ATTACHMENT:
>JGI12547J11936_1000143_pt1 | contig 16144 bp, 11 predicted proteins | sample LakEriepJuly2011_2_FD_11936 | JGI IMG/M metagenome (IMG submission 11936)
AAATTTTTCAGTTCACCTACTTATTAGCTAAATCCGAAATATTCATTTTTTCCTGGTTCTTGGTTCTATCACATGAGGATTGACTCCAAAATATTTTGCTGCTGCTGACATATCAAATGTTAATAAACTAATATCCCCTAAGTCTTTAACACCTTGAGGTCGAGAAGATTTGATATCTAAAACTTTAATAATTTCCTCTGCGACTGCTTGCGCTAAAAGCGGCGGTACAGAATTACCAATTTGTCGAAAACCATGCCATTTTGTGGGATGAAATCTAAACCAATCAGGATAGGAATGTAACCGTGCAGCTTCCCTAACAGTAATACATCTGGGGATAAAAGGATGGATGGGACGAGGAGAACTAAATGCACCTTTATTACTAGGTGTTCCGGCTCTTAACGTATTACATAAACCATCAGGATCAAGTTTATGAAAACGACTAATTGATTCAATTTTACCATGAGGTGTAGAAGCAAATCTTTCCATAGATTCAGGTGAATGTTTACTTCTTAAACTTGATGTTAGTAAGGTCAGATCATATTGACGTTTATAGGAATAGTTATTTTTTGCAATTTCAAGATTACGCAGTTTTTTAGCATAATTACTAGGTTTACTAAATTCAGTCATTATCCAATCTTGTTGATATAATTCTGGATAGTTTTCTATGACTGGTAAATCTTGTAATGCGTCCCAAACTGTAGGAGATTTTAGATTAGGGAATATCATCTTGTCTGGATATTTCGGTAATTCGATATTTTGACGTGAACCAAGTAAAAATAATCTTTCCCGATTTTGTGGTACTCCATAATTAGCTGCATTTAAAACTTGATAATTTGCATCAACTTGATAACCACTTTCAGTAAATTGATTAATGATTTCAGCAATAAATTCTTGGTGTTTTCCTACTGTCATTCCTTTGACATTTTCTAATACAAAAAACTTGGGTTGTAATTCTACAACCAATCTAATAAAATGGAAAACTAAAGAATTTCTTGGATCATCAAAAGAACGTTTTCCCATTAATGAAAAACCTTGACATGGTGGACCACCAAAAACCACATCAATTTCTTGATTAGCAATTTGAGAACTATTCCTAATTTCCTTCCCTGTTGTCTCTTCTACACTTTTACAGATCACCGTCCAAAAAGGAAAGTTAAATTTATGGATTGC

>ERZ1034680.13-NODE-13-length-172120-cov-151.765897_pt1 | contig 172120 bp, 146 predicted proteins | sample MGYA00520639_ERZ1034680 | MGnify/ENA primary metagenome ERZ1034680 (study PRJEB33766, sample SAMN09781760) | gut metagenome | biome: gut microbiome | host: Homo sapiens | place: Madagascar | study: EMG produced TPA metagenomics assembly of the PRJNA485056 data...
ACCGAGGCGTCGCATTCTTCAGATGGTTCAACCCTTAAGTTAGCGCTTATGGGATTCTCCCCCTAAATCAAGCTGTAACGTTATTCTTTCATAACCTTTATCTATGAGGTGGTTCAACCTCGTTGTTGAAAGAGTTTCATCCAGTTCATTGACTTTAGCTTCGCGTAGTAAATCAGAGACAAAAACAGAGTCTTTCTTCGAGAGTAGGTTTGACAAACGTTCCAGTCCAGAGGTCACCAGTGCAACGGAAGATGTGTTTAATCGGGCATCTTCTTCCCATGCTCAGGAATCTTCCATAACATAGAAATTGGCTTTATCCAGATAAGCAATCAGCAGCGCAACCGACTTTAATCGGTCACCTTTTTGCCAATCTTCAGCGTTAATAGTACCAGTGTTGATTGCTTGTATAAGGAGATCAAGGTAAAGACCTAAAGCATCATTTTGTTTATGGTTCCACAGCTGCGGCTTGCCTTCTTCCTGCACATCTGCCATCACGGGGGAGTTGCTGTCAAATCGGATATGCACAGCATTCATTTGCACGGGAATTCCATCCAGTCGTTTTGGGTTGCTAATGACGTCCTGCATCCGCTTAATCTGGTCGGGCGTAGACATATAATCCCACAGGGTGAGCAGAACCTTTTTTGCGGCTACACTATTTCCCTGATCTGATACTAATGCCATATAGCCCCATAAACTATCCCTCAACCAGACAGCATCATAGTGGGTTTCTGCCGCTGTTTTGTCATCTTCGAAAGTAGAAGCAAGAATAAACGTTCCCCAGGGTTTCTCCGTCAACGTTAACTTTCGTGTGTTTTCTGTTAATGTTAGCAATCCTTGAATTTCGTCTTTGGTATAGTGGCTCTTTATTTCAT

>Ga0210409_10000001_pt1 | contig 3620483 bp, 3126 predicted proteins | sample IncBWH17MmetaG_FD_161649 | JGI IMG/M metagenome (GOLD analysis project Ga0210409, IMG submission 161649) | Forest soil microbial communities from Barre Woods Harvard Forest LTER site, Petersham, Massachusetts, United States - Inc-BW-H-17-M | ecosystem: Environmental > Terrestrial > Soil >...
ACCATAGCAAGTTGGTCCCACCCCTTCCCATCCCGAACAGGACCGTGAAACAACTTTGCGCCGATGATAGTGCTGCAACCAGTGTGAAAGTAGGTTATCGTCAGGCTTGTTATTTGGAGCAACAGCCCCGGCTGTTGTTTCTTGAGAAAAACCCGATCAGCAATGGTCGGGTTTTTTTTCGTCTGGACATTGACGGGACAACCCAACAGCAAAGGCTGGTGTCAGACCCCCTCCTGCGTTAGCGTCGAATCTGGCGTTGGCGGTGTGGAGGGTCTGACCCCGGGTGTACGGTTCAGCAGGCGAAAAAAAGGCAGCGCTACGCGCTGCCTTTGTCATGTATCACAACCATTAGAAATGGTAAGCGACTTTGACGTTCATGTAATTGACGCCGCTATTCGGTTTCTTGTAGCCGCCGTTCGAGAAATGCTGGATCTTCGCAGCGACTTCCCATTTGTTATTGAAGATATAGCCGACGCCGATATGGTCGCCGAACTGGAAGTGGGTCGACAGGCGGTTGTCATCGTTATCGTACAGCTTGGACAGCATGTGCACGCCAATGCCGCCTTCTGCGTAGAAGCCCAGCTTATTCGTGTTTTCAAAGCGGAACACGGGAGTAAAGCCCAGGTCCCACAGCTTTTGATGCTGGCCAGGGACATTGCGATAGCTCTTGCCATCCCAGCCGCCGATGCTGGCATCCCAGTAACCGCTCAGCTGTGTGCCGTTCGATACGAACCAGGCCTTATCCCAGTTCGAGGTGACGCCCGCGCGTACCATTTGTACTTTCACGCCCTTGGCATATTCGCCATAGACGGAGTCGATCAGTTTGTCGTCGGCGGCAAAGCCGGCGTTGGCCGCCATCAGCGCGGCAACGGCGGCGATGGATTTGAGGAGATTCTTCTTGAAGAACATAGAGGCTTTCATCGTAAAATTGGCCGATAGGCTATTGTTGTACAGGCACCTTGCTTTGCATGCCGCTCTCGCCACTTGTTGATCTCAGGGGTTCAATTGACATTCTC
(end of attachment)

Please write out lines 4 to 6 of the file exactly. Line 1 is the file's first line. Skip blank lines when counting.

ACCGAGGCGTCGCATTCTTCAGATGGTTCAACCCTTAAGTTAGCGCTTATGGGATTCTCCCCCTAAATCAAGCTGTAACGTTATTCTTTCATAACCTTTATCTATGAGGTGGTTCAACCTCGTTGTTGAAAGAGTTTCATCCAGTTCATTGACTTTAGCTTCGCGTAGTAAATCAGAGACAAAAACAGAGTCTTTCTTCGAGAGTAGGTTTGACAAACGTTCCAGTCCAGAGGTCACCAGTGCAACGGAAGATGTGTTTAATCGGGCATCTTCTTCCCATGCTCAGGAATCTTCCATAACATAGAAATTGGCTTTATCCAGATAAGCAATCAGCAGCGCAACCGACTTTAATCGGTCACCTTTTTGCCAATCTTCAGCGTTAATAGTACCAGTGTTGATTGCTTGTATAAGGAGATCAAGGTAAAGACCTAAAGCATCATTTTGTTTATGGTTCCACAGCTGCGGCTTGCCTTCTTCCTGCACATCTGCCATCACGGGGGAGTTGCTGTCAAATCGGATATGCACAGCATTCATTTGCACGGGAATTCCATCCAGTCGTTTTGGGTTGCTAATGACGTCCTGCATCCGCTTAATCTGGTCGGGCGTAGACATATAATCCCACAGGGTGAGCAGAACCTTTTTTGCGGCTACACTATTTCCCTGATCTGATACTAATGCCATATAGCCCCATAAACTATCCCTCAACCAGACAGCATCATAGTGGGTTTCTGCCGCTGTTTTGTCATCTTCGAAAGTAGAAGCAAGAATAAACGTTCCCCAGGGTTTCTCCGTCAACGTTAACTTTCGTGTGTTTTCTGTTAATGTTAGCAATCCTTGAATTTCGTCTTTGGTATAGTGGCTCTTTATTTCAT

>Ga0210409_10000001_pt1 | contig 3620483 bp, 3126 predicted proteins | sample IncBWH17MmetaG_FD_161649 | JGI IMG/M metagenome (GOLD analysis project Ga0210409, IMG submission 161649) | Forest soil microbial communities from Barre Woods Harvard Forest LTER site, Petersham, Massachusetts, United States - Inc-BW-H-17-M | ecosystem: Environmental > Terrestrial > Soil >...
ACCATAGCAAGTTGGTCCCACCCCTTCCCATCCCGAACAGGACCGTGAAACAACTTTGCGCCGATGATAGTGCTGCAACCAGTGTGAAAGTAGGTTATCGTCAGGCTTGTTATTTGGAGCAACAGCCCCGGCTGTTGTTTCTTGAGAAAAACCCGATCAGCAATGGTCGGGTTTTTTTTCGTCTGGACATTGACGGGACAACCCAACAGCAAAGGCTGGTGTCAGACCCCCTCCTGCGTTAGCGTCGAATCTGGCGTTGGCGGTGTGGAGGGTCTGACCCCGGGTGTACGGTTCAGCAGGCGAAAAAAAGGCAGCGCTACGCGCTGCCTTTGTCATGTATCACAACCATTAGAAATGGTAAGCGACTTTGACGTTCATGTAATTGACGCCGCTATTCGGTTTCTTGTAGCCGCCGTTCGAGAAATGCTGGATCTTCGCAGCGACTTCCCATTTGTTATTGAAGATATAGCCGACGCCGATATGGTCGCCGAACTGGAAGTGGGTCGACAGGCGGTTGTCATCGTTATCGTACAGCTTGGACAGCATGTGCACGCCAATGCCGCCTTCTGCGTAGAAGCCCAGCTTATTCGTGTTTTCAAAGCGGAACACGGGAGTAAAGCCCAGGTCCCACAGCTTTTGATGCTGGCCAGGGACATTGCGATAGCTCTTGCCATCCCAGCCGCCGATGCTGGCATCCCAGTAACCGCTCAGCTGTGTGCCGTTCGATACGAACCAGGCCTTATCCCAGTTCGAGGTGACGCCCGCGCGTACCATTTGTACTTTCACGCCCTTGGCATATTCGCCATAGACGGAGTCGATCAGTTTGTCGTCGGCGGCAAAGCCGGCGTTGGCCGCCATCAGCGCGGCAACGGCGGCGATGGATTTGAGGAGATTCTTCTTGAAGAACATAGAGGCTTTCATCGTAAAATTGGCCGATAGGCTATTGTTGTACAGGCACCTTGCTTTGCATGCCGCTCTCGCCACTTGTTGATCTCAGGGGTTCAATTGACATTCTC